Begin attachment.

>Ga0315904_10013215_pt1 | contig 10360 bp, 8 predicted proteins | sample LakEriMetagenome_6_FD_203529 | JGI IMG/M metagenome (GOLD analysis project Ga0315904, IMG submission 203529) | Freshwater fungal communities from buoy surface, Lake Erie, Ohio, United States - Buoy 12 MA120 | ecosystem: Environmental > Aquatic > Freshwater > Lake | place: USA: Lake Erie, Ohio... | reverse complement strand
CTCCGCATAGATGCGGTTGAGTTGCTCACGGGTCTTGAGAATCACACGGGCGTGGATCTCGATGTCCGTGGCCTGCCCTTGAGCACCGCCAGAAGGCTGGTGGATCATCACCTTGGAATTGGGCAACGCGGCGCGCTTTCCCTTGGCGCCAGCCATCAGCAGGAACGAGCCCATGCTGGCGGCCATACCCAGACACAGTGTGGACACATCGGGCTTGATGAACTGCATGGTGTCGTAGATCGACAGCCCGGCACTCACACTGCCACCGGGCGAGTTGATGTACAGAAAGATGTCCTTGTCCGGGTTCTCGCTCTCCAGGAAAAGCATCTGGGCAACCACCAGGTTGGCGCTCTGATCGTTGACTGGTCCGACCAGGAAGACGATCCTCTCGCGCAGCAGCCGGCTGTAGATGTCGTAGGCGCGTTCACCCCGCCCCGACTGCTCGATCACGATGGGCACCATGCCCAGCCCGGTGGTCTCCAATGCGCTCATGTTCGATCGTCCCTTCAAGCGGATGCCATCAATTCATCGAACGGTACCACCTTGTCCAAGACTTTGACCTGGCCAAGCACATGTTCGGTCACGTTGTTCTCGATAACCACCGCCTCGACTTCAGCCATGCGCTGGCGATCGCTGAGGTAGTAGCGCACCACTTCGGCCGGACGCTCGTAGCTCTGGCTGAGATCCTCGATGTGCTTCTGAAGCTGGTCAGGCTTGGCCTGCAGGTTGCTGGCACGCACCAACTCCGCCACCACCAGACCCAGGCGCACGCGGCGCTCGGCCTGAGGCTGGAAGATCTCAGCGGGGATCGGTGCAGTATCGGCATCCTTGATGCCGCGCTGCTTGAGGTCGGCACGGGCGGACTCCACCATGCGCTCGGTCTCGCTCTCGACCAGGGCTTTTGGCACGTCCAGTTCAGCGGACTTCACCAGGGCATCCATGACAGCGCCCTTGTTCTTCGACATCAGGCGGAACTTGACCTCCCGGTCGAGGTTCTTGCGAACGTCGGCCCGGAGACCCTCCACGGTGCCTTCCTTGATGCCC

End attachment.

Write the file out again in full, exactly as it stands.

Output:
>Ga0315904_10013215_pt1 | contig 10360 bp, 8 predicted proteins | sample LakEriMetagenome_6_FD_203529 | JGI IMG/M metagenome (GOLD analysis project Ga0315904, IMG submission 203529) | Freshwater fungal communities from buoy surface, Lake Erie, Ohio, United States - Buoy 12 MA120 | ecosystem: Environmental > Aquatic > Freshwater > Lake | place: USA: Lake Erie, Ohio... | reverse complement strand
CTCCGCATAGATGCGGTTGAGTTGCTCACGGGTCTTGAGAATCACACGGGCGTGGATCTCGATGTCCGTGGCCTGCCCTTGAGCACCGCCAGAAGGCTGGTGGATCATCACCTTGGAATTGGGCAACGCGGCGCGCTTTCCCTTGGCGCCAGCCATCAGCAGGAACGAGCCCATGCTGGCGGCCATACCCAGACACAGTGTGGACACATCGGGCTTGATGAACTGCATGGTGTCGTAGATCGACAGCCCGGCACTCACACTGCCACCGGGCGAGTTGATGTACAGAAAGATGTCCTTGTCCGGGTTCTCGCTCTCCAGGAAAAGCATCTGGGCAACCACCAGGTTGGCGCTCTGATCGTTGACTGGTCCGACCAGGAAGACGATCCTCTCGCGCAGCAGCCGGCTGTAGATGTCGTAGGCGCGTTCACCCCGCCCCGACTGCTCGATCACGATGGGCACCATGCCCAGCCCGGTGGTCTCCAATGCGCTCATGTTCGATCGTCCCTTCAAGCGGATGCCATCAATTCATCGAACGGTACCACCTTGTCCAAGACTTTGACCTGGCCAAGCACATGTTCGGTCACGTTGTTCTCGATAACCACCGCCTCGACTTCAGCCATGCGCTGGCGATCGCTGAGGTAGTAGCGCACCACTTCGGCCGGACGCTCGTAGCTCTGGCTGAGATCCTCGATGTGCTTCTGAAGCTGGTCAGGCTTGGCCTGCAGGTTGCTGGCACGCACCAACTCCGCCACCACCAGACCCAGGCGCACGCGGCGCTCGGCCTGAGGCTGGAAGATCTCAGCGGGGATCGGTGCAGTATCGGCATCCTTGATGCCGCGCTGCTTGAGGTCGGCACGGGCGGACTCCACCATGCGCTCGGTCTCGCTCTCGACCAGGGCTTTTGGCACGTCCAGTTCAGCGGACTTCACCAGGGCATCCATGACAGCGCCCTTGTTCTTCGACATCAGGCGGAACTTGACCTCCCGGTCGAGGTTCTTGCGAACGTCGGCCCGGAGACCCTCCACGGTGCCTTCCTTGATGCCC